From the Fairbanks, Alaska Daily News-Miner:
Fairbanks — Al Gore can thank the Nobel Committee for honoring him with the 2007 Nobel Peace Prize.
He can also thank Fairbanks businessman Craig Compeau for what could be the farthest-north likeness of the former vice president: A 5-ton ice sculpture of a “shivering” Gore, created during a recent spell of bitterly cold weather in Alaska and aimed at confronting global-warming theories.
Compeau described himself as a moderate skeptic of those who “rabidly” believe man-made emissions are contributing to a rise in global temperatures. Gore won his Nobel for raising awareness of global warming as one of the greatest challenges facing mankind.
“Be skeptical. Or not. But research it yourself,” Compeau told the roughly three dozen onlookers and reporters gathered at the corner of Airport Way and Cushman Street at 10 a.m. Monday under gray skies. “There’s a lot on both sides.”
Compeau, who manages an outdoor recreation sporting goods store, is coupling the unveiling with a fundraiser to benefit the Presbyterian Hospitality House, a local nonprofit. Anyone — skeptic or not — can play by guessing whether this winter will be warmer or colder, and by how much, than was the winter of 1947-1948. Gore was born on March 31, 1948.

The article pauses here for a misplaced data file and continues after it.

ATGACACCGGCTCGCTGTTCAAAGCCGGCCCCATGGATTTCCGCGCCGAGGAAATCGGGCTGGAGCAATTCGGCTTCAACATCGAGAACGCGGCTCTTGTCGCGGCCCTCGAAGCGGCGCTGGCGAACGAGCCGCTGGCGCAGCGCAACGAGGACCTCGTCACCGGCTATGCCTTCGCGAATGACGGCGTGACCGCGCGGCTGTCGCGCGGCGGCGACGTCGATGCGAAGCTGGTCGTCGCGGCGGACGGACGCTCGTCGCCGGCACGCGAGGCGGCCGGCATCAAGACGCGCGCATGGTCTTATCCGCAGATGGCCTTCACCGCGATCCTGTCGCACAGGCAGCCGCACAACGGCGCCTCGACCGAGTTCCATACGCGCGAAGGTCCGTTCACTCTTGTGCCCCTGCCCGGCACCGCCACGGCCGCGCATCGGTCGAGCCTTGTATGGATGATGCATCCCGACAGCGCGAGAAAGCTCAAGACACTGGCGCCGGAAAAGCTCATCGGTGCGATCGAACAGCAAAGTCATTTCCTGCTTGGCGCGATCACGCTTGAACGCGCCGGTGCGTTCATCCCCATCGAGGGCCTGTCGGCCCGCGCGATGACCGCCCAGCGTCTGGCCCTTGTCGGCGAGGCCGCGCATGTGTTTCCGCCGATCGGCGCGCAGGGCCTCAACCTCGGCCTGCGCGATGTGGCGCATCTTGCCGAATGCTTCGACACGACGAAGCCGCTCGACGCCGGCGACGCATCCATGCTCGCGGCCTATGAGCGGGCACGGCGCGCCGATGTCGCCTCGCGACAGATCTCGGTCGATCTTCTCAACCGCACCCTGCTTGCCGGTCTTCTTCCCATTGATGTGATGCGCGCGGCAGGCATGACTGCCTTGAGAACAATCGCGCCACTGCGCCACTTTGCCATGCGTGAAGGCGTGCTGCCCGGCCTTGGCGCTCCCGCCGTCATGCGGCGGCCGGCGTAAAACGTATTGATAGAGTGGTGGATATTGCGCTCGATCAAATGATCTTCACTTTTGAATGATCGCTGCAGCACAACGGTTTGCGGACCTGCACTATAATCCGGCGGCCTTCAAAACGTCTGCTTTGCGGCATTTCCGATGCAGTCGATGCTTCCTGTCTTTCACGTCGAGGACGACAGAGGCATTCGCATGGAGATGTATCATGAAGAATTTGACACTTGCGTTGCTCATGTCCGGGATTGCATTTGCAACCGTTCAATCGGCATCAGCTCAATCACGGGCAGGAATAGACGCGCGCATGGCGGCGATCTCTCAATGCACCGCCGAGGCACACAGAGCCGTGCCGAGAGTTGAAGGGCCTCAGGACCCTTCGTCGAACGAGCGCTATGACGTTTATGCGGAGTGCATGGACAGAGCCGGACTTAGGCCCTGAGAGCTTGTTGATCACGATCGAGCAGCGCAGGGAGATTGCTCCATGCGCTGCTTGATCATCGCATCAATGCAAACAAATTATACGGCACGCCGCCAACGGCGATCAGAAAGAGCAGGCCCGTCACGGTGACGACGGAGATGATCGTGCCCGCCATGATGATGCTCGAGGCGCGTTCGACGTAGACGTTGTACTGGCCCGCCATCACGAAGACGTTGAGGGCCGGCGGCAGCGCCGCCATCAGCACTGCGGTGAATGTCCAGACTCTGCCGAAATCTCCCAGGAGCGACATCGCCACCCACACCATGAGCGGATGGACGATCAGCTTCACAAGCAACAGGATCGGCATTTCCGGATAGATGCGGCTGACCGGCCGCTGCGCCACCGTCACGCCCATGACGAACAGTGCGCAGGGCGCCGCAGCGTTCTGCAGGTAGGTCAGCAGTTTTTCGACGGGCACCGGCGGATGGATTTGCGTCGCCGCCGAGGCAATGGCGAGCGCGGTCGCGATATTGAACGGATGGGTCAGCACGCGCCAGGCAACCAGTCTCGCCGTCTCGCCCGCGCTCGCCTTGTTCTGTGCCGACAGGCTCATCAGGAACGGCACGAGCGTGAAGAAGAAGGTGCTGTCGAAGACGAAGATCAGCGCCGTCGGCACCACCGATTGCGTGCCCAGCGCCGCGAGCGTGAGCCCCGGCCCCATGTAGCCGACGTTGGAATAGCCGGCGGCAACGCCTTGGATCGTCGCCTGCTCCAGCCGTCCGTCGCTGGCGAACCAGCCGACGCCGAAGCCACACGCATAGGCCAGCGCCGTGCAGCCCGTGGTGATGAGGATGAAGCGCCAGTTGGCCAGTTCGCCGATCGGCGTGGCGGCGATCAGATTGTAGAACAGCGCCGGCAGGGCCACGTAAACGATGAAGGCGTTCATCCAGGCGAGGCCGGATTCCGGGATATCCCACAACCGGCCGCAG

Compeau unveiled the sculpture — created by a local artist Steve Dean — near the downtown Thrifty Liquor store, where he said it will stay through March or “until it melts.”
The 8 1/2-foot-tall sculpture dominated the corner from its perch on the back of a flatbed truck.
Compeau said he hatched the idea for the carving when talking to another businessman two weeks ago, when much of Alaska was suffering from one of the coldest snaps in recent memory. By the time Dean was done with the carving, however, the temperature had warmed to record-breaking highs in the upper 40s. Thermometers had settled in-between by Monday morning, reading around 20 degrees.
Climate change scientists say Alaska has warmed by 3 degrees Fahrenheit during the past 50 years. Many say the planet will keep warming, at least partly because of man-made emissions.
Compeau used Monday’s unveiling to publicly invite the Nobel-winner to visit Interior Alaska — specifically, Tetlin Junction, where reports indicated temperatures earlier this month bottomed out at close to 80 degrees below zero — and explain, first-hand, global warming theories. He even offered specifics — if Gore travels by electric car and speaks exactly one year after then temperature there hit bottom — on Jan. 8, 2010 — Compeau and others will cover his room and board.
An e-mail message from the Daily News-Miner sent to Gore’s official Web site is unreturned as of Monday evening.
Benefits from the contest will go to the nonprofit Presbyterian Hospitality House, which operates seven residential treatment homes for troubled kids, Compeau said.
Drenda Tigner, the nonprofit’s executive director, said her organization isn’t interested in the organizers’ views on global warming. She said she’s happy that a “fun wintertime event” can benefit Presbyterian Hospitality House both financially and through increased public awareness of its activities.
“A lot of people don’t even know we exist, even though we’ve been here since 1967,” she said.
The Hospitality House is dropping off decorated collection cans at the 10 companies handing out entry forms for the climate-guessing contest. A list of the participating companies can be found on a Web site set up by Compeau (www.frozengore.com).
Suck It, Hippies.